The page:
Leonard Cohen's return to touring in 2008 kicked off a remarkably productive and satisfying third act in his career, and his continued enthusiasm for live performances has been both surprising and rewarding, as Cohen has reminded his fans that he's one of the most compelling artists you can see on a stage, even in his eighth decade. But Cohen has also released three live albums since his comeback – 2009's Live in London, 2010's Songs from the Road, and 2014's Live in Dublin – and even his most loyal patrons must be wondering how badly they need a fourth. Product overkill might keep some of Cohen's fans away from 2015's Can't Forget: A Souvenir of the Grand Tour, which features live performances and soundcheck recordings from 2012 and 2013 road dates, but from a strict standpoint of quality, Cohen's batting average is still admirably high, and this album once again leaves no doubt as to his continued strength as a vocalist.
Avishai Cohen impressed a lot of listeners with his soulful contributions to Mark Turner’s Lathe of Heaven album in 2014. Now the charismatic Tel Aviv-born trumpeter has his ECM leader debut in a programme of expansive and impressionistic compositions for jazz quartet (trumpet, piano, bass, drums), augmented by tenor saxophone on a few pieces. Into The Silence is dedicated to the memory of Avishai’s father David, reflecting upon the last days of his life with grace and restraint. Avishai’s tender muted trumpet sets the emotional tone of the music in the album’s opening moments and his gifted cast of musicians explore its implications. Israeli pianist Yonathan Avishai has played with Cohen in many settings and solos creatively inside the trumpeter’s haunting compositions, sometimes illuminating them with the phraseology of the blues.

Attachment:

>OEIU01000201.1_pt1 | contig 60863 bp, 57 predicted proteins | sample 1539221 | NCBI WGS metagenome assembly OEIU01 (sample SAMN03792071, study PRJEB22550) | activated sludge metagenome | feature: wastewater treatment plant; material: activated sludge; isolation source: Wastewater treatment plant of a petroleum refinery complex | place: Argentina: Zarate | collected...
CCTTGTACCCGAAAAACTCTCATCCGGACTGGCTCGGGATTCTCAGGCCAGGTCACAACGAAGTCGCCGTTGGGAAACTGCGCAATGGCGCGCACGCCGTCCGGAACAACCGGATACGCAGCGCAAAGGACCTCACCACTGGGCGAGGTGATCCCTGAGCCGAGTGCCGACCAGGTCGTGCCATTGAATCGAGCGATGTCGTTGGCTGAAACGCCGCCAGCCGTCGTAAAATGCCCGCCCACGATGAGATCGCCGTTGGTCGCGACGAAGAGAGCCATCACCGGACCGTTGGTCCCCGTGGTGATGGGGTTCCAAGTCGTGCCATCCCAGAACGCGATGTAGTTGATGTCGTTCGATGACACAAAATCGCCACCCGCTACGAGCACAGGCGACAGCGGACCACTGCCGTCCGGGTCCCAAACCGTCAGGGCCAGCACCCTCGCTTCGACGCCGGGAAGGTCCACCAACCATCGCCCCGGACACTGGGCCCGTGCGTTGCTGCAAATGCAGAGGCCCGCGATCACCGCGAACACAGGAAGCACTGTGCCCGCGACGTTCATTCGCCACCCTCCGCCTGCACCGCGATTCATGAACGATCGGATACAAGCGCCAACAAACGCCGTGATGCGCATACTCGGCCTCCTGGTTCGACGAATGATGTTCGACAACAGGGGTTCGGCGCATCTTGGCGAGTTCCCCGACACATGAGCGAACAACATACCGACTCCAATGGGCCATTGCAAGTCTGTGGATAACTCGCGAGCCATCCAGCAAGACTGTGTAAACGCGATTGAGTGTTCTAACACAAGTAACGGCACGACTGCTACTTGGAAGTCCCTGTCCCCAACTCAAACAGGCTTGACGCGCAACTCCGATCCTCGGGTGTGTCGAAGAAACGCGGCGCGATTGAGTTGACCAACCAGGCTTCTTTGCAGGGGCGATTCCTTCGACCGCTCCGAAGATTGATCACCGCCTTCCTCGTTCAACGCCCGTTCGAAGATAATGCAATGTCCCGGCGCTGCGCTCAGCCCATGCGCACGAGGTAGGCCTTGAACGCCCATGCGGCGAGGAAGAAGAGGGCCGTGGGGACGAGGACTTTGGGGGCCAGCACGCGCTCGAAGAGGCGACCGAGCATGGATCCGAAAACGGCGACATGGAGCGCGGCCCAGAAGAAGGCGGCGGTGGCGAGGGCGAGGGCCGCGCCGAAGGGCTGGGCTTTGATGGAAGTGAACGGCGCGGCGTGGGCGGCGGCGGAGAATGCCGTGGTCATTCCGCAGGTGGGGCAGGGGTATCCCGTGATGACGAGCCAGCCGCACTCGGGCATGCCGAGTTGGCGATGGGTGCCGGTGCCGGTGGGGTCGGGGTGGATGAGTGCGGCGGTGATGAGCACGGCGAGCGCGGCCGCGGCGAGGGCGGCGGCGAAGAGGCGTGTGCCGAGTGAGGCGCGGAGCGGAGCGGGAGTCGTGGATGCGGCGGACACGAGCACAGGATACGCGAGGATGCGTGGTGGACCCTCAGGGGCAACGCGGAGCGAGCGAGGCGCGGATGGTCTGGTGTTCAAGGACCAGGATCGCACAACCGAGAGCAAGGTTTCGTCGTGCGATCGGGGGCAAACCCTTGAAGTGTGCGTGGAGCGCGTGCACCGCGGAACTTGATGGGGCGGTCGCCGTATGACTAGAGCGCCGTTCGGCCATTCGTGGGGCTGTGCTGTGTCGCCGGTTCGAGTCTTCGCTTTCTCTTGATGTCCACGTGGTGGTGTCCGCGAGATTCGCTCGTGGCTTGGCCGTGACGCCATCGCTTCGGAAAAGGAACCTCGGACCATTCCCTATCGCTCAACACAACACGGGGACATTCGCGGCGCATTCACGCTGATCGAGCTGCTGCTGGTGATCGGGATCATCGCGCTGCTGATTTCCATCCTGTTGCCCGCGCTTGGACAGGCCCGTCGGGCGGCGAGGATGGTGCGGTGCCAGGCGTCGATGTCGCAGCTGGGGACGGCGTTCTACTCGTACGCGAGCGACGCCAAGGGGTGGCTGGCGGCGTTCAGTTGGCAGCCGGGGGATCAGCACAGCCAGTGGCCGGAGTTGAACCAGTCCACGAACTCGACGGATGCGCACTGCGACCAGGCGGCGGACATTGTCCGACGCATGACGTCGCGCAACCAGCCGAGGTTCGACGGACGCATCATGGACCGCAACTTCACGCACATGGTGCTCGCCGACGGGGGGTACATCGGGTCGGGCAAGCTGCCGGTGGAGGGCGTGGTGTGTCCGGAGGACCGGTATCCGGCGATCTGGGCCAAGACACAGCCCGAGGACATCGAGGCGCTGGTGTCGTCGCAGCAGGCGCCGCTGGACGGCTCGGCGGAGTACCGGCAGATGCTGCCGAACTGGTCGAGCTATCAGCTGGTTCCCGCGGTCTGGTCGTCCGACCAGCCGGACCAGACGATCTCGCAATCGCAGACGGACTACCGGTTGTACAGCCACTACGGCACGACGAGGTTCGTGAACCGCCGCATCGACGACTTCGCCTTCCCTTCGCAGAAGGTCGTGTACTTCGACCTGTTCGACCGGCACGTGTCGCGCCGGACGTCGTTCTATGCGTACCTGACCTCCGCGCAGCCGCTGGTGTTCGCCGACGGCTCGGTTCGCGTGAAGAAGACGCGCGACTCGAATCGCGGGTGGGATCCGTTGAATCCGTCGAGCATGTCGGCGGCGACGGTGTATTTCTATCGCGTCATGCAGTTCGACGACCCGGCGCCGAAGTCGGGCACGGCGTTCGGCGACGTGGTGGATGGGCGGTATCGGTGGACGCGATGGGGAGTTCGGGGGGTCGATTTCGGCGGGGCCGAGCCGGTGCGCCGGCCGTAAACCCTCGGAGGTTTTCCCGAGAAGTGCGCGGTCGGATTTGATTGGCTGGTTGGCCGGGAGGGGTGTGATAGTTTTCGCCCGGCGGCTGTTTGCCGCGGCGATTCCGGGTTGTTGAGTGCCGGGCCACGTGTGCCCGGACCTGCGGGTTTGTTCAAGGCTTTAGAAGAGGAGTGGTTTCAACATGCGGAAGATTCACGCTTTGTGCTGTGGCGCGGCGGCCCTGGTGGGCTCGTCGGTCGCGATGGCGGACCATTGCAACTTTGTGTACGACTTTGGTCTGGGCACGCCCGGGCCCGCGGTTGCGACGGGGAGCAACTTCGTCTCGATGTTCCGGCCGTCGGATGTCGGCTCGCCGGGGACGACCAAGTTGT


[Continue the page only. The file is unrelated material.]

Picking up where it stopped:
On Soli, Tamsin Waley-Cohen's 2015 release on Signum Classics, the violinist explores modernist repertoire composed between 1944 and 2005. Because these solo violin pieces by Béla Bartók, George Benjamin, Krzysztof Penderecki, Elliott Carter, and György Kurtág are challenging for both the player and the listener, one should approach this CD with some awareness that they reflect different phases of the avant-garde movement that dominated music in the last half of the 20th century. In quieter selections where the moods are primarily brooding or lyrical, Waley-Cohen produces a vibrant tone and smooth phrasing that make her playing easy to appreciate, even when the music isn't recognizably tonal. However, in louder, dissonant passages, notably in sections of the Bartók Sonata, Benjamin's Canon for Sally, Carter's Remembering Aaron, and Kurtág's Anziksz Kellerannanak, the close microphone placement makes her bowing sound overly resinous and scratchy, which can be hard to enjoy. Even so, few violinists dare approach this bracing material, and Waley-Cohen is to be commended for devoting a whole album to such cutting-edge pieces solely on her terms, without making compromises.